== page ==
Difference and disability in schools: Participation or isolation?

Written by: Philippa Stobbs | Published:
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The D of SEND can risk passing unnoticed under the radar. A new guide sets out the legal duties that schools must meet when it comes to supporting disabled students. Its author Philippa Stobbs offers four vital considerations for teachers and schools

In 2019, in the run-up to what was expected to be the imminent publication of a Green Paper on SEND, the Education Select Committee heard from disabled children and young people themselves.

“(The committee) heard from young people that poor support can result in them being isolated in school, unable to access the curriculum and finding it hard to make friends.

“As adults, the training and employment opportunities were found to be poor, deriving from a fundamental lack of ambition for young people with SEND across the country.” (Education Select Committee, 2019)

Many of the points made to the committee are borne out by data and research, including the points made by young people about compromised ambition and social isolation.

If this feels like a rather bleak starting point, I want to move to a more positive place and highlight four ways in which, using the disability duties in the Equality Act, we can support a more positive and proactive approach to ensuring that disabled pupils leave school well prepared for adult life.

A broad definition of disability

The first consideration is about the breadth of the definition of disability! Most of us carry around in our heads a relatively restricted view of who counts as disabled and in consequence we tend to underestimate the number of people who may be disabled. Current estimates indicate that 9% of children are disabled. That is an average of two or three in every class of 30.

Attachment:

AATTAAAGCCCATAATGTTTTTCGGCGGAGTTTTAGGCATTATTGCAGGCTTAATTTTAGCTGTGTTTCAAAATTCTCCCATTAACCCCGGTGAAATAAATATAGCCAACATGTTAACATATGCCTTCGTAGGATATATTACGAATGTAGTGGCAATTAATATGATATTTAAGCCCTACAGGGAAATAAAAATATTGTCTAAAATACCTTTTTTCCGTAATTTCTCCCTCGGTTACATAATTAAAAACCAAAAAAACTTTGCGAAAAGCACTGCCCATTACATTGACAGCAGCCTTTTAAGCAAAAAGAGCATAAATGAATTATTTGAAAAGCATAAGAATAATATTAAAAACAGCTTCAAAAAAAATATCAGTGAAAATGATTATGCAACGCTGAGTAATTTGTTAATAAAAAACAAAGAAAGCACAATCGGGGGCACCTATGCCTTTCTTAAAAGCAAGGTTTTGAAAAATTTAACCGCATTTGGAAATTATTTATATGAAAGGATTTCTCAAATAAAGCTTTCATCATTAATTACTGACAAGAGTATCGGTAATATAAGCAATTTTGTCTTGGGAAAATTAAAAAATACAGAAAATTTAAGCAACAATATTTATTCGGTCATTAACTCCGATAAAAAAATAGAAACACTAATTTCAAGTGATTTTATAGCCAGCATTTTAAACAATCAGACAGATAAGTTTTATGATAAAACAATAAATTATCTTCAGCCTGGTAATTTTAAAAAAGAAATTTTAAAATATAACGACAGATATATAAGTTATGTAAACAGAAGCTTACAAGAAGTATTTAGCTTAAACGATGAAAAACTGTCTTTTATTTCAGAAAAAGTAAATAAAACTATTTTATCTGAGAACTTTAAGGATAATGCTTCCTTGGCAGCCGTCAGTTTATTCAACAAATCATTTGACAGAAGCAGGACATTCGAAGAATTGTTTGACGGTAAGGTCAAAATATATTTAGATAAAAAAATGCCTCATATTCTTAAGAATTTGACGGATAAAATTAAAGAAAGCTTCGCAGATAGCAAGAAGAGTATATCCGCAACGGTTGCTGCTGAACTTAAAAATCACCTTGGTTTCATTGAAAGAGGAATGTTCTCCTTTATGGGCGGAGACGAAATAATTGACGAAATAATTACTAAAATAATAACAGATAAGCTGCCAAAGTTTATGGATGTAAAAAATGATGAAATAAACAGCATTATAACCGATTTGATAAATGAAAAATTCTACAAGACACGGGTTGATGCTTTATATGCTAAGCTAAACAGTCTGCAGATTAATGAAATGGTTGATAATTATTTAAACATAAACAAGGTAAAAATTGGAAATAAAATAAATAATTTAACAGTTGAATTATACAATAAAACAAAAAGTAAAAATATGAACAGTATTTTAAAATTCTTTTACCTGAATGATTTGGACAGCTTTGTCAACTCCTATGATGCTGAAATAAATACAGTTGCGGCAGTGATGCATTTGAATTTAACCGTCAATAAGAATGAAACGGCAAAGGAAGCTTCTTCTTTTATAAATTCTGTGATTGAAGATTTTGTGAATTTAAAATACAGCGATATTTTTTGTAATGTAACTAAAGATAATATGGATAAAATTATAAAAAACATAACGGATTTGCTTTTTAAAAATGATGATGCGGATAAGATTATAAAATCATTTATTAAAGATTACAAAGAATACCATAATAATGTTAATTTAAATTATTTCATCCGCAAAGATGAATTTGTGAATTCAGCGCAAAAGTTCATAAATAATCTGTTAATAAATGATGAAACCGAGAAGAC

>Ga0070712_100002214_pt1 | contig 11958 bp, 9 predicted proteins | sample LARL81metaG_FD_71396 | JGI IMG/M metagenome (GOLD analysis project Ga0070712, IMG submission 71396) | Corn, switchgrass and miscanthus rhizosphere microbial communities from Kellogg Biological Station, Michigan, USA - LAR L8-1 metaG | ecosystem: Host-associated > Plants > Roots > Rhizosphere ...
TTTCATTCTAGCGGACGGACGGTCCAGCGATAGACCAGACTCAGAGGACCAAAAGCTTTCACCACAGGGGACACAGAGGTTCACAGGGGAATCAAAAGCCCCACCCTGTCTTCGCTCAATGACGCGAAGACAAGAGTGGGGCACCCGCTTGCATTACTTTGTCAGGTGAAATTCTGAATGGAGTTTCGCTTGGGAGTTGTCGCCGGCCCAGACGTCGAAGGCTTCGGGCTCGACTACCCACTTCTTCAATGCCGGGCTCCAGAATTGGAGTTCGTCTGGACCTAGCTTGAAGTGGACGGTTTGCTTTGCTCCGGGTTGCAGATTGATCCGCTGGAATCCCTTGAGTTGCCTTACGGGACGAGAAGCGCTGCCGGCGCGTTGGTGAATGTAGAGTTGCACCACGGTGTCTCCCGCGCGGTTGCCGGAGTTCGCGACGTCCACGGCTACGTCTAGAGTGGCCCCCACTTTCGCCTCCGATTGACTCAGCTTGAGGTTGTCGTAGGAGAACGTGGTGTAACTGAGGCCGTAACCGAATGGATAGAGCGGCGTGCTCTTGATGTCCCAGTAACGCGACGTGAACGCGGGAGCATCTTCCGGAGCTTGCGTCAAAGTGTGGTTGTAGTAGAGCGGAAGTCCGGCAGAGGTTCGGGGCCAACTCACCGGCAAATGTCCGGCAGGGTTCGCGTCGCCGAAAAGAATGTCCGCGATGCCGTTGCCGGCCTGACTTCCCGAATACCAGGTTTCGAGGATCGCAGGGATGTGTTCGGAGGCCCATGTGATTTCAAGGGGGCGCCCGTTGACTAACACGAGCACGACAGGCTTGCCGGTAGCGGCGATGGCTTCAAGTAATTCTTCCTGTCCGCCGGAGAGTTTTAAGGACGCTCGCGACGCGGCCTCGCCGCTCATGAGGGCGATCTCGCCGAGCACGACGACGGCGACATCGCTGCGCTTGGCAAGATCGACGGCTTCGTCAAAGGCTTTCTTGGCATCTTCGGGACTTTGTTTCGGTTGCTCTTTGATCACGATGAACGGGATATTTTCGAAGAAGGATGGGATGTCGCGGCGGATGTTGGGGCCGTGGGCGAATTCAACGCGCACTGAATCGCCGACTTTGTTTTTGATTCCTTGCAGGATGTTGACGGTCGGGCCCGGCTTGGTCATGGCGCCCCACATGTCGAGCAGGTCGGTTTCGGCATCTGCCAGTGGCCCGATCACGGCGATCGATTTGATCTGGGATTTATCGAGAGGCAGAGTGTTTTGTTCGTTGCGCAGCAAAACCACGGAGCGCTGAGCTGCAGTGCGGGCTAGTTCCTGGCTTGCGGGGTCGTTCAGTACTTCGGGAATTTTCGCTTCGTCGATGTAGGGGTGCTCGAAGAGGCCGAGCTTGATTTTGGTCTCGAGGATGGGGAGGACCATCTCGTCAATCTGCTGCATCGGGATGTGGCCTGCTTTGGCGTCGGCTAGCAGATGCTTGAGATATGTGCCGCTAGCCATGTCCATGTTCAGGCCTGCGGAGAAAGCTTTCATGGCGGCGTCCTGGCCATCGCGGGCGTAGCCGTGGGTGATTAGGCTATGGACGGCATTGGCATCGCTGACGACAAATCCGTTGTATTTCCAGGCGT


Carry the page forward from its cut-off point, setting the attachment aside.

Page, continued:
One school found themselves facing a claim of discrimination at tribunal. They knew about a number of learning difficulties a particular pupil had but did not think of these as amounting to a disability. They thought of him as “a mainstream child”, a child who should have been following the rules, rather than a child who needed reasonable adjustments to enable him to access learning.

The technicalities of the definition are set out in the guide for schools – Disabled Children and the Equality Act 2010: What teachers need to know and what schools need to do – recently launched by the Council for Disabled Children.

But these considerations are not straightforward, and schools do not necessarily find them easy. Perhaps the tendency to shorten “disability” to a “D” at the end of SEND, in one acronym, diminishes the importance of the separate consideration of disability, the definition, and the responsibilities associated with it.

Disability and difference

The second consideration is about difference and disability. Many of the Equality Act duties require different treatment for disabled pupils. Yet schools are encouraged to have policies that are applied consistently to all children. That very consistency is seen as the essence of fairness: we treat all children fairly; we apply the same rules to all children.

A school doing exactly that was found by the tribunal to have discriminated. The judge said: “To treat everyone the same, to apply the school’s rules and procedures on behaviour management regardless of disability, is to discriminate against a pupil whose disabilities call for a proportionate response, or adjustments, to be made.”

On the other hand, emphasising difference can stigmatise pupils. There are real risks that we see the disability before we see the child, that we make assumptions about what they will be able to achieve, and that we compromise ambitions.